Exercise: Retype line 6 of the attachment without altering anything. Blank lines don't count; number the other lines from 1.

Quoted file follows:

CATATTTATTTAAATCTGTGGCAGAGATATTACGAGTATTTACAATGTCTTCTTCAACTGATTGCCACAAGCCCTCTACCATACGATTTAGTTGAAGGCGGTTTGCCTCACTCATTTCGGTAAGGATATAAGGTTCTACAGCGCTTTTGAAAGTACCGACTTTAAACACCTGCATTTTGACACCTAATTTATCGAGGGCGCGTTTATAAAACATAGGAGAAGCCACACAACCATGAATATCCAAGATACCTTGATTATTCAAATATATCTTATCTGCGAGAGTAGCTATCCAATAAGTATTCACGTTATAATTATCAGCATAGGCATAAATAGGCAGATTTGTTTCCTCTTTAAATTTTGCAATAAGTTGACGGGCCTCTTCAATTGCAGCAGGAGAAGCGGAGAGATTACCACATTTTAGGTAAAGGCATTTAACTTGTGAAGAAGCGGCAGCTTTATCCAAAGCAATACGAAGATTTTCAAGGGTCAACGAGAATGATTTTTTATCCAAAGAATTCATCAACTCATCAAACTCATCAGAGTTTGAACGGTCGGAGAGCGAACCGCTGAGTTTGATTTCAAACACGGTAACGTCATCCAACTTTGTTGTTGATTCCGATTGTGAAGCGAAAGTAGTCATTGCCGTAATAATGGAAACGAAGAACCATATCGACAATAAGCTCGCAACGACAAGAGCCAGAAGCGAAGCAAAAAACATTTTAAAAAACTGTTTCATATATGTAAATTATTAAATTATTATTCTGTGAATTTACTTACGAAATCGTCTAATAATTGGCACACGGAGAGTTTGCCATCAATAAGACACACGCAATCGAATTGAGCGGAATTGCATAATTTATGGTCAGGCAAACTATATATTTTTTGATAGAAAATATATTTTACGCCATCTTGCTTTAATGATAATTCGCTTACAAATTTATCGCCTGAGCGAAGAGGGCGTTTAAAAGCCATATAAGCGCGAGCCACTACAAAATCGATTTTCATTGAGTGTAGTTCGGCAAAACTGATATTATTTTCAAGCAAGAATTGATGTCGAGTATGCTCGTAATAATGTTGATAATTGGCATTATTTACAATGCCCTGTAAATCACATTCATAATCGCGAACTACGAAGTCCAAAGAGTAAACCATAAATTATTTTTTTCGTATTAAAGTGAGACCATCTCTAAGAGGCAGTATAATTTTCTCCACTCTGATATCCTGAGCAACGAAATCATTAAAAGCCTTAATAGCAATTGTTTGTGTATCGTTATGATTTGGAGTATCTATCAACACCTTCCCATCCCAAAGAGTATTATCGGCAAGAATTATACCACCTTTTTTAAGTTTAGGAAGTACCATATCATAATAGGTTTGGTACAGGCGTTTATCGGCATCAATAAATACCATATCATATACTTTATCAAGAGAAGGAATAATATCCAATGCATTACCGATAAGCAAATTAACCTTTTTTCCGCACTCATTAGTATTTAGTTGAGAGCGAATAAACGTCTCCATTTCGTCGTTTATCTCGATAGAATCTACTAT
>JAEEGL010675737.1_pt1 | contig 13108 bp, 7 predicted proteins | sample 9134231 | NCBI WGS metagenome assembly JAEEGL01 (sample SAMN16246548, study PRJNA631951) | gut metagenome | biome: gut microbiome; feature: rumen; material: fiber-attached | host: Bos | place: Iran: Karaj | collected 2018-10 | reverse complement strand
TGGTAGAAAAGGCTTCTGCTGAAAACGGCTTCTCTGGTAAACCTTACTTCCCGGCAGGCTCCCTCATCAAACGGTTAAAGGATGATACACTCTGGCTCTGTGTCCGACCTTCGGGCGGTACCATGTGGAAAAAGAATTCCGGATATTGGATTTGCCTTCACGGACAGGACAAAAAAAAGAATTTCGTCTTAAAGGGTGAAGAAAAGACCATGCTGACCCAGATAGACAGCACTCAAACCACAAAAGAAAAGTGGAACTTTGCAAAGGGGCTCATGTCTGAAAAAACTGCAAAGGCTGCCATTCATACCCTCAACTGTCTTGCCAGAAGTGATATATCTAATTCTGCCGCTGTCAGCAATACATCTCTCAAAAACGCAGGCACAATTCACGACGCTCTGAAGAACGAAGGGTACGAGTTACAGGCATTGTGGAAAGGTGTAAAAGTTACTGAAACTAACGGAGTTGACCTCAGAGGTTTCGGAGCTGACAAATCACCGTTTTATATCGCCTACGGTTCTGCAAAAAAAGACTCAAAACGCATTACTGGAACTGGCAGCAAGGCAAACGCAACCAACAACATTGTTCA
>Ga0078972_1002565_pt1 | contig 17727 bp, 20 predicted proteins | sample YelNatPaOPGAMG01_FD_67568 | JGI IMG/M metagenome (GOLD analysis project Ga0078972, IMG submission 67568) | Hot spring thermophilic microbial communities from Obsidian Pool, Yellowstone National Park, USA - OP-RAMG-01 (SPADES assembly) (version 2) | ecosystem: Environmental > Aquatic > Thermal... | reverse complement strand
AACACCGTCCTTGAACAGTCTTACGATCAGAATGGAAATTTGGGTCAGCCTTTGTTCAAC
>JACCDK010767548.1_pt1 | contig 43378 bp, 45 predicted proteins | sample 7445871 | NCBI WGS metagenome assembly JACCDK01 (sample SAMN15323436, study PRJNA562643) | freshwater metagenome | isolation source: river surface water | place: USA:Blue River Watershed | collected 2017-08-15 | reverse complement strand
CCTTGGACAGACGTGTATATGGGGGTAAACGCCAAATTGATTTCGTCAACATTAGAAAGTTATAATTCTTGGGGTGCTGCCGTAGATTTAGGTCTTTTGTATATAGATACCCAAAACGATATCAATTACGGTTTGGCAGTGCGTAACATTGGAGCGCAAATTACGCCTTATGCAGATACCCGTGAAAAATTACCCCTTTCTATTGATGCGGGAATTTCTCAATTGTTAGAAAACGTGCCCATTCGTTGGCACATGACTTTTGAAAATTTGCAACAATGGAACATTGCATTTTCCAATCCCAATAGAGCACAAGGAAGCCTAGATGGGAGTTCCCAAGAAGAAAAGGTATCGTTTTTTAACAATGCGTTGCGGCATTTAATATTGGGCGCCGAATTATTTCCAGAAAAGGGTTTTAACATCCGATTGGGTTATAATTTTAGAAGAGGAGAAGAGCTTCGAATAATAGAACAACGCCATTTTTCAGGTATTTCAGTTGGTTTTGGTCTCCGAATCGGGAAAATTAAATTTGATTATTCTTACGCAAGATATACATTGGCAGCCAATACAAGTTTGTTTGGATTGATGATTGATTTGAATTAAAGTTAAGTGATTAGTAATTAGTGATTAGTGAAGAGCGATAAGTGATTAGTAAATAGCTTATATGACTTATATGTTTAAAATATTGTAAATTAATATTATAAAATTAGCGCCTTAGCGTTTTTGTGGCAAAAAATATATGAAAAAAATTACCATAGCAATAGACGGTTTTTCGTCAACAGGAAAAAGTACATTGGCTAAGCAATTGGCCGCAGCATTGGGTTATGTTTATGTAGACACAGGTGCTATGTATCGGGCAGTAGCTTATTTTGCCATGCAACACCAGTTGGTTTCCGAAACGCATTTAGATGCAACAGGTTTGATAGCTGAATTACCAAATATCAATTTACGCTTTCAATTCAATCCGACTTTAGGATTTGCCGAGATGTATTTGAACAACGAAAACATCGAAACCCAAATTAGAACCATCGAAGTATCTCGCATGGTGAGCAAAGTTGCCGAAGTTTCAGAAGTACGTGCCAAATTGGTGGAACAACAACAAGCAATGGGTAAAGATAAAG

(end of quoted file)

>JACCDK010767548.1_pt1 | contig 43378 bp, 45 predicted proteins | sample 7445871 | NCBI WGS metagenome assembly JACCDK01 (sample SAMN15323436, study PRJNA562643) | freshwater metagenome | isolation source: river surface water | place: USA:Blue River Watershed | collected 2017-08-15 | reverse complement strand